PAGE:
Blog

Why You Should Write Character-Centric Humor

Picture this.

Alexa is a woman who values honesty, fidelity, and a good nature. She’s good people, always there with a kind word and a helping hand. But don’t get her angry; she’s a firecracker.

She goes for a business lunch, and as she comes back from the bathroom, who does she see, but her boyfriend, Todd, eating with her best friend, Cindy. That would be okay, if she hadn’t left him at their apartment that morning, plied with Hay fever medication to combat the treacherous pollen that decided to wreak havoc on his delicate system. It was so bad, Todd called in sick.

When Todd and Cindy lean in for a kiss, Alexa interjects, “What the hell is going on here?” 

And for a second, Todd and Cindy look very guilty. But slowly, Todd cracks a smile. The smile sets off Cindy’s giggles.

Surprise! It’s a cheating prank.

giphy1

Alexa is hella pissed at the Todd (after finding out it’s a prank). She resents him for thinking infidelity is a laughing matter, and punches him in the face.

The look on Todd’s face? Priceless.

At least she hadn’t grabbed his steak knife.

Continue reading “Why You Should Write Character-Centric Humor”

The Psychology of Hurt/Comfort Romances

When most people think about romance novels they focus on stories that work toward a HEA or even HFN ending. But recently, Hurt/Comfort (H/C) stories are becoming more and more popular, where the journey to that HEA is painful, torturous, and downright gut-wrenching. These are the epic love stories that make you hurt so bad that you keep on reading in the hopes that the characters will find that HEA, because, Damn it! They deserve it. But what makes this antithesis journey to romance so desirable?

Defining Hurt/Comfort

Hurt/Comfort stories are defined as stories that have one character who has physical/emotional/psychological trauma and another character who heals/nurtures/comforts them through it.

H/C stories go beyond your average alpha male/spunky female couples (or whatever tickles your fancy), in that in there is an intensity and an openness with which the hurt protagonist’s pain and struggle through that pain is explored. It gives the reader an all-access pass in to the character’s world of pain, and their struggle to overcome or deal with that pain.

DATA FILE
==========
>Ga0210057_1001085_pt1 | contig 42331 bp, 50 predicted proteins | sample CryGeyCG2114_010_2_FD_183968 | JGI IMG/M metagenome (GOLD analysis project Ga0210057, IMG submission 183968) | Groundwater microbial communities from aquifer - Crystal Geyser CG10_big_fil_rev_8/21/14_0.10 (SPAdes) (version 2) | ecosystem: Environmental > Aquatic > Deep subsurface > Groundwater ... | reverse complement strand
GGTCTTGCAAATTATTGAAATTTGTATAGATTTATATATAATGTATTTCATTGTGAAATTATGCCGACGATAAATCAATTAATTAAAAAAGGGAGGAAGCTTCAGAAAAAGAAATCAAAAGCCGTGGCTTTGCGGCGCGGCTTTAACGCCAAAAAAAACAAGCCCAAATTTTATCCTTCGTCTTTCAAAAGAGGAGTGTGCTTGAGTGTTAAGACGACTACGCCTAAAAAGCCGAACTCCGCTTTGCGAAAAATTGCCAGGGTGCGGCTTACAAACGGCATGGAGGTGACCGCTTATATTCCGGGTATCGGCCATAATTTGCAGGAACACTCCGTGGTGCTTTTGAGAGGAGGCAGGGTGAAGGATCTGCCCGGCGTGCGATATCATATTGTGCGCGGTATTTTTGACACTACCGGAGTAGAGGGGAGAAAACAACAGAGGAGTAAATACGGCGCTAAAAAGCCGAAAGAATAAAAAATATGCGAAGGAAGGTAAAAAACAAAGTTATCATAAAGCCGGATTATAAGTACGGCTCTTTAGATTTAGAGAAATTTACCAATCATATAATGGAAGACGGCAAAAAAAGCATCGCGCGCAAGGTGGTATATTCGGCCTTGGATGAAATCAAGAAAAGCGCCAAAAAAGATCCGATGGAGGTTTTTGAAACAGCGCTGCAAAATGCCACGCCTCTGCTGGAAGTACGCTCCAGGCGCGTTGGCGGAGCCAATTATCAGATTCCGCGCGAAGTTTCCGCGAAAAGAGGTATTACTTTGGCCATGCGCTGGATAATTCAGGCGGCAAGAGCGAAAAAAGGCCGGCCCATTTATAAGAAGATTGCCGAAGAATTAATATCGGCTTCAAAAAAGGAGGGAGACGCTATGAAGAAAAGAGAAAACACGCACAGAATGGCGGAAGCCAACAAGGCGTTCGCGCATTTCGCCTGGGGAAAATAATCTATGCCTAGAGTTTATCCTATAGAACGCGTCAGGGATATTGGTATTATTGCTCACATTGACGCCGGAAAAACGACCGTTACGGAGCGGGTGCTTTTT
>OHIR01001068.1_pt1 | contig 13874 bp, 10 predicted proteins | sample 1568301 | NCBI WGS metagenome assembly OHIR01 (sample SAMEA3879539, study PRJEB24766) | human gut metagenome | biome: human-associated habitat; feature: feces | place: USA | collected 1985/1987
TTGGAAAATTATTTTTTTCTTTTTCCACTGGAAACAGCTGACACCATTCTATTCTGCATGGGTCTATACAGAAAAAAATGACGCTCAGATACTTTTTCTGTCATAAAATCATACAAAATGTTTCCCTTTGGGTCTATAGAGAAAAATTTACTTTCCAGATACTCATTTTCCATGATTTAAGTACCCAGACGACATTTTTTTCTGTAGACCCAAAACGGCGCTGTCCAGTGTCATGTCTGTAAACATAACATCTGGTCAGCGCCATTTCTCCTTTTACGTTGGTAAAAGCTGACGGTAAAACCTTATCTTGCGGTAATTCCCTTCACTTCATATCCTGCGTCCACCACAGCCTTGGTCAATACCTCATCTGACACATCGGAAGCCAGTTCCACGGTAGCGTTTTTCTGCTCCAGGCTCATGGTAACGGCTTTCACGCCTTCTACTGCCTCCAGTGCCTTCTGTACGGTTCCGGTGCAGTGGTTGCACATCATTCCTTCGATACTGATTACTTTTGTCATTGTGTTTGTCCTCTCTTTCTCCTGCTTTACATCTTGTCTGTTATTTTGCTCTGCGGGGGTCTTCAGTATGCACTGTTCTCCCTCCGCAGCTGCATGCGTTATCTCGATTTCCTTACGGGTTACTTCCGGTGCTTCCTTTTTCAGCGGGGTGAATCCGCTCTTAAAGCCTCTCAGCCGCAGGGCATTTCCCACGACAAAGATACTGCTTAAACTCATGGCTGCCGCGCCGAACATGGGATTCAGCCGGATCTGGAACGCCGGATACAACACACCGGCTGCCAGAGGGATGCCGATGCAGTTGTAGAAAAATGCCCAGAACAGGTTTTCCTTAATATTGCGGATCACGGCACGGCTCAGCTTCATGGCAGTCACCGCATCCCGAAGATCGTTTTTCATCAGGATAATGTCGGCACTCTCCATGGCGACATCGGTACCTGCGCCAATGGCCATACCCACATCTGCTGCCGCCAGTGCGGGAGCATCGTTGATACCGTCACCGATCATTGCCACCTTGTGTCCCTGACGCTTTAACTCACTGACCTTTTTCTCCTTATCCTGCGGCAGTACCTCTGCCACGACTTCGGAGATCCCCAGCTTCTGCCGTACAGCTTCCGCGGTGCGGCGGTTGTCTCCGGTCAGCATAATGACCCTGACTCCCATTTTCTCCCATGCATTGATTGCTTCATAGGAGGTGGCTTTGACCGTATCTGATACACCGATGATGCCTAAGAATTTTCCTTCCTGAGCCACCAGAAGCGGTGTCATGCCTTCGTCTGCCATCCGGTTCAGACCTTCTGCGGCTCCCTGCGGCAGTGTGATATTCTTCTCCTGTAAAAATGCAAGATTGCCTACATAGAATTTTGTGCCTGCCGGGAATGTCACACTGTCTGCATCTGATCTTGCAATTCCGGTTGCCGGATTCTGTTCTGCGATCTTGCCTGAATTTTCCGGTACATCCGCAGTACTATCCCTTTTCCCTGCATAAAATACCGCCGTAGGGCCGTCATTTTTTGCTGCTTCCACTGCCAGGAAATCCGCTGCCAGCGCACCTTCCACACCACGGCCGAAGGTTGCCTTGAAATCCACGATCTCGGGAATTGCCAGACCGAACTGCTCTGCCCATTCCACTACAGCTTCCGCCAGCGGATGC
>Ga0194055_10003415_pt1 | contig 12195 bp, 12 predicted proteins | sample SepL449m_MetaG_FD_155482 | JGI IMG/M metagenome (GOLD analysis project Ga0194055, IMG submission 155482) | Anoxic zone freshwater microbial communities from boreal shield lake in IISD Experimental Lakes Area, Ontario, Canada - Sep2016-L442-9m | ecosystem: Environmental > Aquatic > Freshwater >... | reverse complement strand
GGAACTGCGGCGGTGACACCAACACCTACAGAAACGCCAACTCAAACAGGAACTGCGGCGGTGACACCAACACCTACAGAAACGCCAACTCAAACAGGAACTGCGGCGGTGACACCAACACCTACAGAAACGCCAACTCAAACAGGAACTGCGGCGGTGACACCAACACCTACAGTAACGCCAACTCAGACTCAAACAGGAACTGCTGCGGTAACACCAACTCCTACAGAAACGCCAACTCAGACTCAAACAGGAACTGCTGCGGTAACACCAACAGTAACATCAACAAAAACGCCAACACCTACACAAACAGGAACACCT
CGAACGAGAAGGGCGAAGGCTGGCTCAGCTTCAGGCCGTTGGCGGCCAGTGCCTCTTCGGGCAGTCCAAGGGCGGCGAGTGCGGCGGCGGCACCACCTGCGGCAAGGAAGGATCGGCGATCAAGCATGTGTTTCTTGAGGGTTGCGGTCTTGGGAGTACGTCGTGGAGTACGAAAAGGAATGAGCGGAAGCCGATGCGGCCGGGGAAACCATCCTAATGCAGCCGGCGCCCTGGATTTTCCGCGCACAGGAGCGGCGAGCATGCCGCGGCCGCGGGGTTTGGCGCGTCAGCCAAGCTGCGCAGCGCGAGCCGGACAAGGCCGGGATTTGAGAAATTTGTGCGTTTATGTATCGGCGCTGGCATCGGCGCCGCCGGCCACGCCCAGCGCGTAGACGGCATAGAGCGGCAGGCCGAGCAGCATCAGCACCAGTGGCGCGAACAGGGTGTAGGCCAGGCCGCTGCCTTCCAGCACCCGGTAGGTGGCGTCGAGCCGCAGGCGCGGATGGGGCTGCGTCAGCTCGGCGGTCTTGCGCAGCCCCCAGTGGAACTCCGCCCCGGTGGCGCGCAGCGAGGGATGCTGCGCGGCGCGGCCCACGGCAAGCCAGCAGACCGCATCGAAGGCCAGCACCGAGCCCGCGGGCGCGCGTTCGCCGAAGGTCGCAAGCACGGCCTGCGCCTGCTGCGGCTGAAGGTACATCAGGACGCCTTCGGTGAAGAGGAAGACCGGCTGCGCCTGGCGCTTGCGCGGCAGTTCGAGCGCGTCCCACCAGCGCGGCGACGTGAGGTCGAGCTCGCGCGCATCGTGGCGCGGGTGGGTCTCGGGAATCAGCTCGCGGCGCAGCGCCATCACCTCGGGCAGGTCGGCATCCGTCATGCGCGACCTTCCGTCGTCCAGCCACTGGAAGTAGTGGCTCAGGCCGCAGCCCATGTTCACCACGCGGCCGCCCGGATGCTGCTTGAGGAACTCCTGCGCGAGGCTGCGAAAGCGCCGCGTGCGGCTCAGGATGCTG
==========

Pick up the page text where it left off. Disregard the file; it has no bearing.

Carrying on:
They showcase how pain is seldom experienced alone. That the ones around us, the ones who care, have a deep-seated desire to comfort and nurture us through the pain. How the nurturing protagonist learns about themselves in comforting the hurt protagonist.

H/C stories are about the reciprocal nature of hurt and comfort, neglect and nurture, and weakness and strength.

Continue reading “The Psychology of Hurt/Comfort Romances”

Pacing Yourself

One of the most common critiques authors get from a beta read or content edit of their manuscript is to watch their pacing. Pacing will make or break your book, because it’s what helps keep the reader engaged. If your pacing is off, then you’ll lose your reader as they’ll cease to care what is happening, even if your character is perfectly crafted. Therefore, pacing is one of the things an editor will look at to make sure that doesn’t happen.

Defining Pacing

First let’s look at what an editor means when they say the pacing of your book is off.

Pacing is defined as the speed at which a story’s plot moves forward. Now, the pace of your book doesn’t, and probably shouldn’t, stay the same over the course of the book. You want action scenes that read fast and get your blood pumping, but you also want moments where your character has down time to chill with their friends, or reflect on past events. What matters is consistency. A consistently paced book that has well planned plot points ensures that there isn’t too much action or to little in large chunks that make the readers lose interest. Consistent pacing is a God send because it keeps the reader engaged, builds the suspense, and makes for a smoother read.

The standards for what is considered to be a “good” pace are very much determined by the genre of your book. If you are writing an action-driven thriller, mystery, or urban fantasy novel, then you must have a quicker pace than if you were writing a more emotionally driven romance or spiritual journey book.

Continue reading “Pacing Yourself”